Taylor describes this as yet another “disembedding” by which art now begins to emerge as an autonomous entity and institution. In earlier societies, the aesthetic was embroiled with the religious and the political—what we look back on as ancient “art objects” were, in fact and function, liturgical instruments, etc. What we see in modernity, however, is a shift whereby the aesthetic aspect is distilled and disclosed for its own sake and as the object of interest. And from this emerges “art” as a cultural phenomenon and an autonomous reality (355). So now we go to hear Bach’s Mass in B Minor in a concert hall to appreciate it as a work of art disembedded from its liturgical home. This is a “desemanticisation and resemanticisation” whereby the art is decontextualized from its religious origions and then recontextualized as “art” (355).
Thus Taylor sees the emergence of “absolute music” as the culmination of this disembedding (ab-solute in the sense of music that is ab-solved of connection). Whereas the music that accompanied the Mass or even the play was tethered to action and a story, engendering responses within a community of practice that knew the references, “with the new music, we have the response in some way captured, made real, there unfolding before us; but the object isn’t there. The music moves us very strongly, because it is moved, as it were; it captures, expresses, incarnates being profoundly moved. (Think of Beethoven quartets.) But what at? What is the object? Is there an object?” (355). Nevertheless, we can’t quite shake our feeling that “there must be an object.” And so, Taylor suggests, even this disembedded art “trades on resonances of the cosmic in us” (356).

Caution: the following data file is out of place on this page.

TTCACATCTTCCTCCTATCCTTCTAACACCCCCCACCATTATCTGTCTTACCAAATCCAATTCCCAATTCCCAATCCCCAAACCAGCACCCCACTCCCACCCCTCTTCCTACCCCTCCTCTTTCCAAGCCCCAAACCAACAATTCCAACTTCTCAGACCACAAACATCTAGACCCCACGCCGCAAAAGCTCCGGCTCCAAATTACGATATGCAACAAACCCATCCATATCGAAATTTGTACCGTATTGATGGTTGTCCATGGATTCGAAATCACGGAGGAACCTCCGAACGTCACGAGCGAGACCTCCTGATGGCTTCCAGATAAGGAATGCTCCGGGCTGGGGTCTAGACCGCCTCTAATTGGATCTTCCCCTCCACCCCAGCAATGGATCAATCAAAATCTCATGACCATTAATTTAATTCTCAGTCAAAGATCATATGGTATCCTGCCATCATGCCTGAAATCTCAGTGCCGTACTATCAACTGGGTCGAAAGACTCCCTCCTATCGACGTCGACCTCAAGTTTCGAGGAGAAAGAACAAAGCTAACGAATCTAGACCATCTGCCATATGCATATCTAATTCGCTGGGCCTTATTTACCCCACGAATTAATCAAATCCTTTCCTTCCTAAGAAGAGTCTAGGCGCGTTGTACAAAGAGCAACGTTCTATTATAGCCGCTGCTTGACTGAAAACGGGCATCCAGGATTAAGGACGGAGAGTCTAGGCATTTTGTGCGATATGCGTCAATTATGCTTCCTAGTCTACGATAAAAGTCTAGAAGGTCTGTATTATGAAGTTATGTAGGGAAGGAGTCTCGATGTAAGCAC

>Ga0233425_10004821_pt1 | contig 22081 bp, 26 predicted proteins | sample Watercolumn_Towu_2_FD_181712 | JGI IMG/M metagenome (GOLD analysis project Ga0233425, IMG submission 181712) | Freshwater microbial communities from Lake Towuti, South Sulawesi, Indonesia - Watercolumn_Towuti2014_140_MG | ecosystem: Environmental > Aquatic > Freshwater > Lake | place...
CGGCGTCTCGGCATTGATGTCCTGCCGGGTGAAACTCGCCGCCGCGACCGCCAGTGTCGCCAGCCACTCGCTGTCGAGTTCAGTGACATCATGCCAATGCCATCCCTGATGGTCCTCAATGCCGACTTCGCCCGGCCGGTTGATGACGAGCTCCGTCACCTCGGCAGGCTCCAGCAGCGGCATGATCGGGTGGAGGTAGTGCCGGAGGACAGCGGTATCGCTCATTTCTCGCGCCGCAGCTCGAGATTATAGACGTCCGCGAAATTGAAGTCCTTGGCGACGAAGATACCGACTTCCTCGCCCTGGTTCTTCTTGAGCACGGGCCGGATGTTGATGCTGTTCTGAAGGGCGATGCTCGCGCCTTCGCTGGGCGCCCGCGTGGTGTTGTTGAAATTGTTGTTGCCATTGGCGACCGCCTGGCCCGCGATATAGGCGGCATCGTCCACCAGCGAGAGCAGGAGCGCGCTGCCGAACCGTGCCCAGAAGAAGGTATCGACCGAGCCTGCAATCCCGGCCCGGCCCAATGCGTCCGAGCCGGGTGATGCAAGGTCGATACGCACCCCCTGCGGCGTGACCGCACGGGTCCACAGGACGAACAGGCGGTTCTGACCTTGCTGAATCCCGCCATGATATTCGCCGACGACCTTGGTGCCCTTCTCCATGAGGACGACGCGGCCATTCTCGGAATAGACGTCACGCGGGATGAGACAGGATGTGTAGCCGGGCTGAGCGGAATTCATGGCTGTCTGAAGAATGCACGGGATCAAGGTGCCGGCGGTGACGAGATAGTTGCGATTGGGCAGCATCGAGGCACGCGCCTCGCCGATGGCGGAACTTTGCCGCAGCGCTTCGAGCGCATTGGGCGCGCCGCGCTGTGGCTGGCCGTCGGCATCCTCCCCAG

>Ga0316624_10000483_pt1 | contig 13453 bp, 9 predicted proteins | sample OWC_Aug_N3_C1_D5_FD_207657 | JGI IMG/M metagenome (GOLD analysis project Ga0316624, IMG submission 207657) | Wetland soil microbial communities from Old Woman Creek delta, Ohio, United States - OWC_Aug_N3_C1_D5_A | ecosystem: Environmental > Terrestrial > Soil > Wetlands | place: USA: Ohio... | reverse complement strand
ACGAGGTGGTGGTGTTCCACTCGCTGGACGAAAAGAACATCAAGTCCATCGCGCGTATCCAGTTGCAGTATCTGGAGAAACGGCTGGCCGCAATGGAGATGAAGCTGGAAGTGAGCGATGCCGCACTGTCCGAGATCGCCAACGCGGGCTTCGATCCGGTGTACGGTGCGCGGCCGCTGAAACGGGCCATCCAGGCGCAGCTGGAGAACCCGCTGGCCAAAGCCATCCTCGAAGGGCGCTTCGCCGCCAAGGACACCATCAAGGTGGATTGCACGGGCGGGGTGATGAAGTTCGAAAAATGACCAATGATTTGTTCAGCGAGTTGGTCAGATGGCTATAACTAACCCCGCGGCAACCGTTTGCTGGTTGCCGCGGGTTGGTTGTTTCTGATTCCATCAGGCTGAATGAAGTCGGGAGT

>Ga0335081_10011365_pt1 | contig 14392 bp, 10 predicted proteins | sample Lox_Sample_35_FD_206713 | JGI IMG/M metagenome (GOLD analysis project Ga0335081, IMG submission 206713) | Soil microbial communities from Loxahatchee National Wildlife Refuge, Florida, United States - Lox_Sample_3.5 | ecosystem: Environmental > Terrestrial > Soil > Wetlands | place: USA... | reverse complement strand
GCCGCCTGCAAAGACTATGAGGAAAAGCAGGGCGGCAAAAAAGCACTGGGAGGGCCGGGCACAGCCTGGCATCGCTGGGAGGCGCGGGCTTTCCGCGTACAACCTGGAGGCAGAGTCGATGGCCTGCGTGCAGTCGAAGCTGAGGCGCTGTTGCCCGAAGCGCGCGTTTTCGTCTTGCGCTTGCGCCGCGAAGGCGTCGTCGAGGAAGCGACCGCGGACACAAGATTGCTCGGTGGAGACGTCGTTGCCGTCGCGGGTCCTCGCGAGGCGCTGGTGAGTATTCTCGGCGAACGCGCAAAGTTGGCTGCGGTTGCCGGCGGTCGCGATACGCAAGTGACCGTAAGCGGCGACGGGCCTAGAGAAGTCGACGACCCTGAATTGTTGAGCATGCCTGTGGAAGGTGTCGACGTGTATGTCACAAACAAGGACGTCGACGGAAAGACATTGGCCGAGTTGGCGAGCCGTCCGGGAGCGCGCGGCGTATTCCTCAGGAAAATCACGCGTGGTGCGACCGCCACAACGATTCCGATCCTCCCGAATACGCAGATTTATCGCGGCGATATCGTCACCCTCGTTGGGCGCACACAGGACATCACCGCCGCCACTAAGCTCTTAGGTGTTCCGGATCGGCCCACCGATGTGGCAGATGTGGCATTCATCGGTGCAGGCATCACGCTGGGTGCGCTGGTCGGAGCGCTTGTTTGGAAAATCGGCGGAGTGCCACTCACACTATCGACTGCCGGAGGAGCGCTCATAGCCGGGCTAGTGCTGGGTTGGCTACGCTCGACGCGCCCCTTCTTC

But how does this create the “open space” of the nova effect? In what way do these artistic shifts make room for cross-pressured options and alternatives? Well, these “subtler languages operating in the ‘absolute’ mode can offer a place to go for modern unbelief;” more specifically, they provide an outlet and breathing room for those who feel cross-pressured precisely by the Romantic critique of the Deism and anthropocentric shifts that have flattened the world, leaving no room for mystery. For those who can’t tolerate that (and Taylor thinks our better nature will never tolerate that), this emergence of the arts provides another venue for a kind of immanent mystery, an anthropologized mystery within. The arts and the aesthetic become a way of working out “the feeling that there is something inadequate in our way of life, that we live by an order which represses what is really important” (358; see Schiller, Letters on the Aesthetic Education of Man). The result is an immanent space to try to satisfy a lost longing for transcendence: in short, this creates a “place to go for modern unbelief” without having to settled for the utterly flattened world of mechanism or utilitarianism or moralism. And so we get the new sacred spaces of modernity: the concert hall as temple; the museum as chapel; tourism as the new pilgrimage, etc. (360). [And again, Taylor’s reading is ambiguous here: on the one hand, this impulse could simply come from an older longing that we’ve outgrown—a historical pressure (361); on the other hand, it sometimes seems to suggest that this pressure comes from the now-ignored transcendent itself, “the solicitations of the spiritual” (360).]